A man has been jailed after he tried to sell nearly £50,000 worth of stolen GPS trackers on eBay – using his own name and address.
John Stewart appeared in the dock at Aberdeen Sheriff Court where he admitted a series of charges of possessing pilfered agricultural global positioning system (GPS) trackers that had been stolen from farms and tractor dealerships.
But the 37-year-old advertised the stolen merchandise – valued at £49,689 – using his own personal online eBay account.
His solicitor told the court that Stewart was not running “a sophisticated enterprise”.
It was also revealed that Stewart was caught for these offences only a month after he had been released from prison for possessing an imitation handgun and ammunition.
eBay receipts revealed stolen trackers had been sold
Fiscal depute Lucy Simpson told the court that one GPS that had been stolen from a tractor dealership in Carlisle between May and December 2019 was sold on eBay by Stewart for around £700 in August of that year.
After being returned to its owner, it was established that its true value was £14,500.
During a subsequent examination of Stewart’s iPad, police found an email that outlined the sale of a GPS that had been stolen from an agricultural dealership in Haddington.
The total value of that item was £3,000 and it was not recovered.
Another two GPS trackers that had been stolen off tractors from Balwyllo Farm, near Montrose, were sold on eBay by Stewart with a combined value of £8,000.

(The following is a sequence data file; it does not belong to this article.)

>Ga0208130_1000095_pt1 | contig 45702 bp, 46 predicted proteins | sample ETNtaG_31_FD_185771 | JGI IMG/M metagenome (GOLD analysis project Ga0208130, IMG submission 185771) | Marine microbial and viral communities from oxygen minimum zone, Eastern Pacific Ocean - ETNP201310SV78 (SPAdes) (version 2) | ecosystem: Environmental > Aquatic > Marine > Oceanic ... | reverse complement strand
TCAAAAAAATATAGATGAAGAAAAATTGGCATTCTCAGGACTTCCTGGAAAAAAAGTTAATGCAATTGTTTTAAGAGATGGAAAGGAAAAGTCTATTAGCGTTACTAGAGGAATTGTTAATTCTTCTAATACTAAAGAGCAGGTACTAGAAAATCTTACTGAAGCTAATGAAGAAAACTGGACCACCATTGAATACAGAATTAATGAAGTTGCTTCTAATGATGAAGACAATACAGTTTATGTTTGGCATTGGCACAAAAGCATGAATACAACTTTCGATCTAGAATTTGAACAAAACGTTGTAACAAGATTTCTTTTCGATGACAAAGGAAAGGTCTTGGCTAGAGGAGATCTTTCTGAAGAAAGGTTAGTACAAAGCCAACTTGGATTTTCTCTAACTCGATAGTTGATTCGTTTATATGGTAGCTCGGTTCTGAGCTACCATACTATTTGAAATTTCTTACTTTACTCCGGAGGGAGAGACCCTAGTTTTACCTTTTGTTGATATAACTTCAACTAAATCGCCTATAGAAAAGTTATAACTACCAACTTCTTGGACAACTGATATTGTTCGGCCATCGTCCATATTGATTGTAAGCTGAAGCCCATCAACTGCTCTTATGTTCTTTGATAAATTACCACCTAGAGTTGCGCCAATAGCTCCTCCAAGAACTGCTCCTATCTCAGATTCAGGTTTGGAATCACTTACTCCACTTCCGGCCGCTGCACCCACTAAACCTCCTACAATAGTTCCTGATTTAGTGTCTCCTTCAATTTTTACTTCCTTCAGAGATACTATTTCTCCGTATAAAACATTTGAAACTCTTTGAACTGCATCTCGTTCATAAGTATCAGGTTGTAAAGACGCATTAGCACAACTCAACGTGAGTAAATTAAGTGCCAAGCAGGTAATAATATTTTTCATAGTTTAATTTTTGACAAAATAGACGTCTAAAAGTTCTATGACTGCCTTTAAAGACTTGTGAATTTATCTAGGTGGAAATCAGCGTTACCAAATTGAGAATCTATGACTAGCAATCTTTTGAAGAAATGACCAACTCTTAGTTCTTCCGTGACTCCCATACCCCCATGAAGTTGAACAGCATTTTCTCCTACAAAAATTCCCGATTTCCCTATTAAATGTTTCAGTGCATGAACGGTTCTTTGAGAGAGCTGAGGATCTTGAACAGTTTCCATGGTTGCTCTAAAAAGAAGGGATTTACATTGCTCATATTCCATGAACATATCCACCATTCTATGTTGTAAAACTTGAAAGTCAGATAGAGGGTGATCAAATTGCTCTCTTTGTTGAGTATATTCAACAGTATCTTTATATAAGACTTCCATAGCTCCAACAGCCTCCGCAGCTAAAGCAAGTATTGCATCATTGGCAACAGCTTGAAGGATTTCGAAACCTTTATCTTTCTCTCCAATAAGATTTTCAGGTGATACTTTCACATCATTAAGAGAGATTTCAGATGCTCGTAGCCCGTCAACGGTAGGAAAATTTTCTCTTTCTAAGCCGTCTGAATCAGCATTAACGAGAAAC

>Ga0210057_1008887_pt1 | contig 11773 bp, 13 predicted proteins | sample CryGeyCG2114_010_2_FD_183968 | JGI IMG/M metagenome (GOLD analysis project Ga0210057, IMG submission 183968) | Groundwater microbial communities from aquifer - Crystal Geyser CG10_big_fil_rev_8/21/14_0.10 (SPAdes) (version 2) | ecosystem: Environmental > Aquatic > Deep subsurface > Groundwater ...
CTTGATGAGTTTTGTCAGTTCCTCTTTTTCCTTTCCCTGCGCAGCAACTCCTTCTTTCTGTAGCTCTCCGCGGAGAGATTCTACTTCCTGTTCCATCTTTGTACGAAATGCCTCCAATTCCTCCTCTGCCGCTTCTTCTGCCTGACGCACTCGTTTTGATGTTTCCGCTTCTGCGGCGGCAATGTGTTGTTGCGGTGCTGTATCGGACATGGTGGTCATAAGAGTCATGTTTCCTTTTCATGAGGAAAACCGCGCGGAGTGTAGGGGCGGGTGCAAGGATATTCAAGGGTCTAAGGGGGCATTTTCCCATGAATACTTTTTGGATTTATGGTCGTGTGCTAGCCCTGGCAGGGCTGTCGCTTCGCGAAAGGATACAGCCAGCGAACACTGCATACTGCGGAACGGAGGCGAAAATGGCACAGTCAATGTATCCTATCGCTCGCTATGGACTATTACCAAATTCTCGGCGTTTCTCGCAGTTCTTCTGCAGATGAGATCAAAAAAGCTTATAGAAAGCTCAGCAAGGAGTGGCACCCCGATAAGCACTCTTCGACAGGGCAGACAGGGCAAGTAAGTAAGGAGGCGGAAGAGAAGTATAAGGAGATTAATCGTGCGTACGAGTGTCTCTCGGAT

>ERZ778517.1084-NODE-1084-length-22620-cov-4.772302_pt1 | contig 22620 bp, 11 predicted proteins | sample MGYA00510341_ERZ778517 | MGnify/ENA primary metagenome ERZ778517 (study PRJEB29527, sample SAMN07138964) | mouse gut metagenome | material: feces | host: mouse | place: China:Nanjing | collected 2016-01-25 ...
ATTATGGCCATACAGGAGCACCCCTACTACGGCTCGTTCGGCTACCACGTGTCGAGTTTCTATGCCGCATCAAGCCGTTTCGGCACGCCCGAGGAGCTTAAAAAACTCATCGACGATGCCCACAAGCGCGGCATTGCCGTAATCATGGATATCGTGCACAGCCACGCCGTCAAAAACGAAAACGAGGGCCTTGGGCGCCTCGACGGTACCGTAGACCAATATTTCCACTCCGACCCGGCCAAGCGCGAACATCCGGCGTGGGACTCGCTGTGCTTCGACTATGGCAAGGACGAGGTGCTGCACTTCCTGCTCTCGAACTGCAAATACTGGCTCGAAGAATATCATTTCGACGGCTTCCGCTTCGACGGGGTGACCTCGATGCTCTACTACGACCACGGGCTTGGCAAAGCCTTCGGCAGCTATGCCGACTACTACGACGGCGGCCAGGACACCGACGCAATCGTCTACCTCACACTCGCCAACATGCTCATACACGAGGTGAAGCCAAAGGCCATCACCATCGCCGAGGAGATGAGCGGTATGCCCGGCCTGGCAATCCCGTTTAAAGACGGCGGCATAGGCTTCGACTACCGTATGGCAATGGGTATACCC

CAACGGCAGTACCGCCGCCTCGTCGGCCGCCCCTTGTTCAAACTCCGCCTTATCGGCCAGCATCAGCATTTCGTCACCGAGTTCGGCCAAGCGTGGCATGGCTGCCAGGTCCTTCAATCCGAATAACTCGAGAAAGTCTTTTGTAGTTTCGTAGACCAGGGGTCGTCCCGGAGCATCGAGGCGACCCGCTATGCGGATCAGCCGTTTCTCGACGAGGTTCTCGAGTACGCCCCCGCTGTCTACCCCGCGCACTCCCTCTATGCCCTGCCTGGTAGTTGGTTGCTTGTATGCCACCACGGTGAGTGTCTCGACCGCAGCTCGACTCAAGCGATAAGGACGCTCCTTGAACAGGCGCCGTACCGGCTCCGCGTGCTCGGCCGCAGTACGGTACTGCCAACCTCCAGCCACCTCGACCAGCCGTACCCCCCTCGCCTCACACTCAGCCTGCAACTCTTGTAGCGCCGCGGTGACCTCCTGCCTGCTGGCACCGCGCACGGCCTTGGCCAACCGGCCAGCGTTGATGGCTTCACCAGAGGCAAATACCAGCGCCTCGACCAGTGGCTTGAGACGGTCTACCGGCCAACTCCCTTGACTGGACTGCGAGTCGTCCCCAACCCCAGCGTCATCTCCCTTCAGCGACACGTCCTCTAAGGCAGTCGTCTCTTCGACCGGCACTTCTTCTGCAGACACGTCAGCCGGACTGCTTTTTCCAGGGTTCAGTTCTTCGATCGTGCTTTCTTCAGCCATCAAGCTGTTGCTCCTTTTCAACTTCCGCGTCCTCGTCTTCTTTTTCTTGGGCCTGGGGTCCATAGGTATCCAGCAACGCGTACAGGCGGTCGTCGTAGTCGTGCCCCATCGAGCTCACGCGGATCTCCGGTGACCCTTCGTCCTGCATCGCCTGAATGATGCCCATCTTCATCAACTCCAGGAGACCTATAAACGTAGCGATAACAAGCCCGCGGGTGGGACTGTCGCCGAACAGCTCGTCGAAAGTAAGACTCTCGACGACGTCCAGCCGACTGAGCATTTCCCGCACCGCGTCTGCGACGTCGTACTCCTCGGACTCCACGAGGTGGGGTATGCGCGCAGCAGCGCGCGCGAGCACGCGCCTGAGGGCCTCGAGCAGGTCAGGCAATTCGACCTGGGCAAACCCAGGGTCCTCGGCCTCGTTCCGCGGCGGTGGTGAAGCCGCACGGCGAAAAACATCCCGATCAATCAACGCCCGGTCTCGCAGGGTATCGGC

The examination of Stewart’s iPad also led police to the sale of two hydraulic top links that had also been stolen from the agricultural dealership in Haddington.
Their value was £1,668 and they were unable to be recovered.
An additional GPS that had been stolen from Balwyllo Farm had been sold by Stewart for £2,065, but it was actually worth £3,500.
One witness managed to locate a GPS – valued at £15,000 – that had been stolen from his agricultural dealership and was being advertised by Stewart under his own personal eBay account.
A subsequent police search of Stewart’s home uncovered two further GPS devices that had been stolen from an agricultural hire firm in Kelty, Fife.
The value of those items was £4,021.
Stewart, a council worker, pleaded guilty to seven charges of possessing property knowingly acquired by theft or by robbery, fraud or embezzlement.
‘This wasn’t a particularly sophisticated enterprise’
His solicitor Lee Qumsieh told the court that Stewart had been “struggling financially” at the time of these offences.
“He came across these items being sold elsewhere on eBay and he recognised the prices they had sold for and saw a bargain, essentially,” Mr Qumsieh said.
“He was selling the items on eBay and was using his own name and his own address – this wasn’t a particularly sophisticated enterprise.
“It didn’t cross his mind at the time that this was criminal.”
However, Sheriff William Summers pointed out to Stewart that he had a “significant record for crimes of dishonesty”.
“At the time these offences were committed you had just been released from a High Court sentence.
“Put simply, I’m not convinced there’s any appropriate alternative to a prison sentence.”
Sheriff Summers sentenced Stewart, of Cook Street, Dysart, Kirkcaldy, to 18 months in prison.
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